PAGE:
By Ted Olsen
An employer lawfully required an employee to undergo a psychiatric/psychological fitness-for-duty examination because of his obstreperous conduct with management and Human Resources personnel and because an independent psychologist recommended such an examination due to safety concerns. The facts satisfied the Americans with Disabilities Act’s dual requirements that medical testing of an employee be “job-related” and “consistent with business necessity.” Owusu-Ansah v. Coca-Cola Co., No. 11-13663 (11th Cir. May 8, 2013).
The employee had become agitated while complaining to his supervisor of alleged on-the-job discrimination and harassment, banged his hand on the table, and shouted that someone was “going to pay for this.” Later, the employee refused to discuss his alleged discrimination concerns with his second-level manager. The employer sent the employee to an independent psychologist specializing in crisis management and threat assessment, but the employee would not cooperate with the psychologist. The psychologist recommended further testing and the employer sent the employee to a psychiatrist for an MMPI, but the employee resisted taking the test. Proclaiming that “statutory interpretation requires judges to use a little common sense,” the Eleventh Circuit Court of Appeals ruled that the employer had reasonable, objective concerns about the employee’s mental stability, which affected his job performance and could have threatened the safety of other employees, and the concerns justified the medical examination.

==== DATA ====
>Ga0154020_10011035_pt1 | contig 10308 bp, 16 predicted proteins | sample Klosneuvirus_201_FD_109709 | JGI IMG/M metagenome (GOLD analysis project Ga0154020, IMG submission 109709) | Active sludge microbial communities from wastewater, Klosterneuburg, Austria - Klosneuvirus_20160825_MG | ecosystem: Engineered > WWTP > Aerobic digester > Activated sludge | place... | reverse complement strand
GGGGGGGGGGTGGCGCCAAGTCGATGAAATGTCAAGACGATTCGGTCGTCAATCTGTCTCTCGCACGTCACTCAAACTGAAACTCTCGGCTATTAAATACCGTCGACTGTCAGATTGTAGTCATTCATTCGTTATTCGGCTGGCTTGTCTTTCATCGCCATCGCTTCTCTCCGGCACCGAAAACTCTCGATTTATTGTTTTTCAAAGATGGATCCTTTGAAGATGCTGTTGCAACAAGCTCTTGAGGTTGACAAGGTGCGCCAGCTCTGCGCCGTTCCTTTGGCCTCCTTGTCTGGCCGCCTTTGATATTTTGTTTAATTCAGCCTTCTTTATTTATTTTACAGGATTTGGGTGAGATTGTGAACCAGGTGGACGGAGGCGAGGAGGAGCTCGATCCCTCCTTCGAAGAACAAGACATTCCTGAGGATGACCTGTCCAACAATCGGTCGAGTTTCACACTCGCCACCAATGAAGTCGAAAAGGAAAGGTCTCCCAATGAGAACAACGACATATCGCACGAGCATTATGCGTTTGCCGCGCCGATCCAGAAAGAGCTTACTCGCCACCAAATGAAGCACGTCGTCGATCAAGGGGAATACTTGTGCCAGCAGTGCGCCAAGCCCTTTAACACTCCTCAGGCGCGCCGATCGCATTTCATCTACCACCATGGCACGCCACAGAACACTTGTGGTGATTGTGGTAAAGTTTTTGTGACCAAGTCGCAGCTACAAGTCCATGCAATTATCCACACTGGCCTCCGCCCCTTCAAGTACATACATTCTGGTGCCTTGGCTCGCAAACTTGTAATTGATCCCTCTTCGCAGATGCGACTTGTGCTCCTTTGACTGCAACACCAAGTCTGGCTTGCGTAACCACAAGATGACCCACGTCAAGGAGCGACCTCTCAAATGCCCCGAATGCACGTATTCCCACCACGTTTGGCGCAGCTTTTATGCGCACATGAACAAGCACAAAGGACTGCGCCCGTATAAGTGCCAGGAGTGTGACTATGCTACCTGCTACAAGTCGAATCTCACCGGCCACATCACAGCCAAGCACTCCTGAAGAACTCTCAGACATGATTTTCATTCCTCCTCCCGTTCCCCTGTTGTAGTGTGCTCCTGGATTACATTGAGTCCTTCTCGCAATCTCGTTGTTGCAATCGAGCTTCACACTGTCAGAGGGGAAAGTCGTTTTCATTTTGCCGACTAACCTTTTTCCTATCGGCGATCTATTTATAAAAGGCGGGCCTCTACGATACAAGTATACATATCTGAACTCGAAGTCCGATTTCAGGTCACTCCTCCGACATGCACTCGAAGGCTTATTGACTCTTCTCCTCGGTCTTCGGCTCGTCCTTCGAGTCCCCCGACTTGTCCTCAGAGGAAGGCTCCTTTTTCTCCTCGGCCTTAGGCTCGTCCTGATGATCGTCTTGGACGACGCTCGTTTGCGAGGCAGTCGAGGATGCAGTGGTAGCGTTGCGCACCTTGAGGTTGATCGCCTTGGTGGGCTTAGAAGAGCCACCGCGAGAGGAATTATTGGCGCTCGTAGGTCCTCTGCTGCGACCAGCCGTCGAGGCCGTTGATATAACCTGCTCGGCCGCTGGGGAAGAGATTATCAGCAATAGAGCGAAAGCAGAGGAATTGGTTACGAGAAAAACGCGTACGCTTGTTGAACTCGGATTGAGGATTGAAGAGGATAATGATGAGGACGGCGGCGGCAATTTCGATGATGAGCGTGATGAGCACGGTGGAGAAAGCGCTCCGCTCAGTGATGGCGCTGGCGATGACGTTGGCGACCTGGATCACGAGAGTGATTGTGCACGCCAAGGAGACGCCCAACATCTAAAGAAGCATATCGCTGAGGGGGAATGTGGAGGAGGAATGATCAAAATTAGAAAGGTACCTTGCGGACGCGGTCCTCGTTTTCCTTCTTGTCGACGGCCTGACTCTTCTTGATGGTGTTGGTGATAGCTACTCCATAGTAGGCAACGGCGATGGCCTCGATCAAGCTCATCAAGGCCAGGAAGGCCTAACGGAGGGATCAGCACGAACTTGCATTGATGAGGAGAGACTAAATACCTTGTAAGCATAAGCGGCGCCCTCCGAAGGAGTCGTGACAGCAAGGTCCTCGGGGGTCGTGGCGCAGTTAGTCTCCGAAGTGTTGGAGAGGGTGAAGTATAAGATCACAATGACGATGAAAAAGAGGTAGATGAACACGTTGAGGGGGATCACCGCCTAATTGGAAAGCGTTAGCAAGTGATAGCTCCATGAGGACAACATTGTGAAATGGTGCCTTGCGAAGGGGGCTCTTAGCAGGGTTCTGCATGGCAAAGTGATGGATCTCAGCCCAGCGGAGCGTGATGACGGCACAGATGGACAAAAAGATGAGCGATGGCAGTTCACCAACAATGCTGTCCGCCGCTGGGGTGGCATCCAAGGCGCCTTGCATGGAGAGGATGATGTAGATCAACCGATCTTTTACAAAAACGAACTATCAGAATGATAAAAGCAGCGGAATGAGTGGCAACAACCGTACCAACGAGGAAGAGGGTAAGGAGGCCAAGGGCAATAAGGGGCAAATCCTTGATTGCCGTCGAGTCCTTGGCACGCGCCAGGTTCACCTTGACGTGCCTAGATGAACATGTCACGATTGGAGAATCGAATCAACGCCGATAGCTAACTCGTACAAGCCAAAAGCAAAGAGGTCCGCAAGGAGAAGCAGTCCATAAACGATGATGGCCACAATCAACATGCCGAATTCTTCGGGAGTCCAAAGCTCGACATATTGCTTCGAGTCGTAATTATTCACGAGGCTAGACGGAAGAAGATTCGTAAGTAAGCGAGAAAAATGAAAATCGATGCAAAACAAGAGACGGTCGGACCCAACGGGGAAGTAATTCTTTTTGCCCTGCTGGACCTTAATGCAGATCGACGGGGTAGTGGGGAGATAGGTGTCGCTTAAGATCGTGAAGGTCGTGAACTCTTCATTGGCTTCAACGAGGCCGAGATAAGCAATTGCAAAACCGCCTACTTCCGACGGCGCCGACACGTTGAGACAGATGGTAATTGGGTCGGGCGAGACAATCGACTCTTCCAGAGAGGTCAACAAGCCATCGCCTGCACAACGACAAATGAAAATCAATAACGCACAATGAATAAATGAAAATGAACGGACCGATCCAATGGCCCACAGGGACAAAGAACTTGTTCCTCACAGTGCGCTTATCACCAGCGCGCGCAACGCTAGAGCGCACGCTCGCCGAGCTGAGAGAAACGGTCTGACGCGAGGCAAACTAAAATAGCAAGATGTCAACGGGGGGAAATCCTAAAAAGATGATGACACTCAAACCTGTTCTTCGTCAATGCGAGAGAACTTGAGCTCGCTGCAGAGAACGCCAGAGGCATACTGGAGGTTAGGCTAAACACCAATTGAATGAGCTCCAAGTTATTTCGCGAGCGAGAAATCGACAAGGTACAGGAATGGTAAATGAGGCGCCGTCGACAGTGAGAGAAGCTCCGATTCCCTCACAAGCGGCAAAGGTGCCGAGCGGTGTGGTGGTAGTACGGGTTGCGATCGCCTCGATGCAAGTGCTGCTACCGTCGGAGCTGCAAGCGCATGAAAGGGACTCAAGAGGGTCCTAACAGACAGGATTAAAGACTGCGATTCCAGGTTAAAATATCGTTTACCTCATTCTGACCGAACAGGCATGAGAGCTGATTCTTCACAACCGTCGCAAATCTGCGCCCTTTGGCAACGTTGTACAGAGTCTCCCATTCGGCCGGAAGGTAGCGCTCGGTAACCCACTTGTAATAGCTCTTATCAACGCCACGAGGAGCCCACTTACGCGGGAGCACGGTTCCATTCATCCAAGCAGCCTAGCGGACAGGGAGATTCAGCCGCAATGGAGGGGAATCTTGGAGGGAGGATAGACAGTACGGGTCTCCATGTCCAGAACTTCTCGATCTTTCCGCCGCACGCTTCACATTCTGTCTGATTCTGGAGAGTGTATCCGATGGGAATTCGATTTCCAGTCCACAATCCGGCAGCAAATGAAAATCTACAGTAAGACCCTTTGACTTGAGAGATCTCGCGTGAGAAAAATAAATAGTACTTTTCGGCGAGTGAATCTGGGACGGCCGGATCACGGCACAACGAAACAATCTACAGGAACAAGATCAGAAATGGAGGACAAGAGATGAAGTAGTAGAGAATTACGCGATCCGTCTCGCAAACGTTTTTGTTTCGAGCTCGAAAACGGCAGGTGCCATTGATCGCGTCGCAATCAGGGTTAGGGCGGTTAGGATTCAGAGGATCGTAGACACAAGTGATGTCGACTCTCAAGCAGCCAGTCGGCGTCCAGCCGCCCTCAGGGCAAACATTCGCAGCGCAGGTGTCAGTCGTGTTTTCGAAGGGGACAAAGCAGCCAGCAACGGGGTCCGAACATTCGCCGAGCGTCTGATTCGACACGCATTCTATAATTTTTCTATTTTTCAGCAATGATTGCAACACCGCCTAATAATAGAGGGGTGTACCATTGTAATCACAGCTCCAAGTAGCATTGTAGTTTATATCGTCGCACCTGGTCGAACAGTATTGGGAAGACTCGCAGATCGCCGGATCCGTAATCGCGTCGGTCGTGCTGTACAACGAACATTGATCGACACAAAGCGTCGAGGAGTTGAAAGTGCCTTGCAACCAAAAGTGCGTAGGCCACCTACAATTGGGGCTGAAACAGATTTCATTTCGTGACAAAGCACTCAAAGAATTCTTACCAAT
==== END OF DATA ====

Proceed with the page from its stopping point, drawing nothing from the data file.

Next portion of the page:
The employee was right when he threatened that someone would pay for this—he did.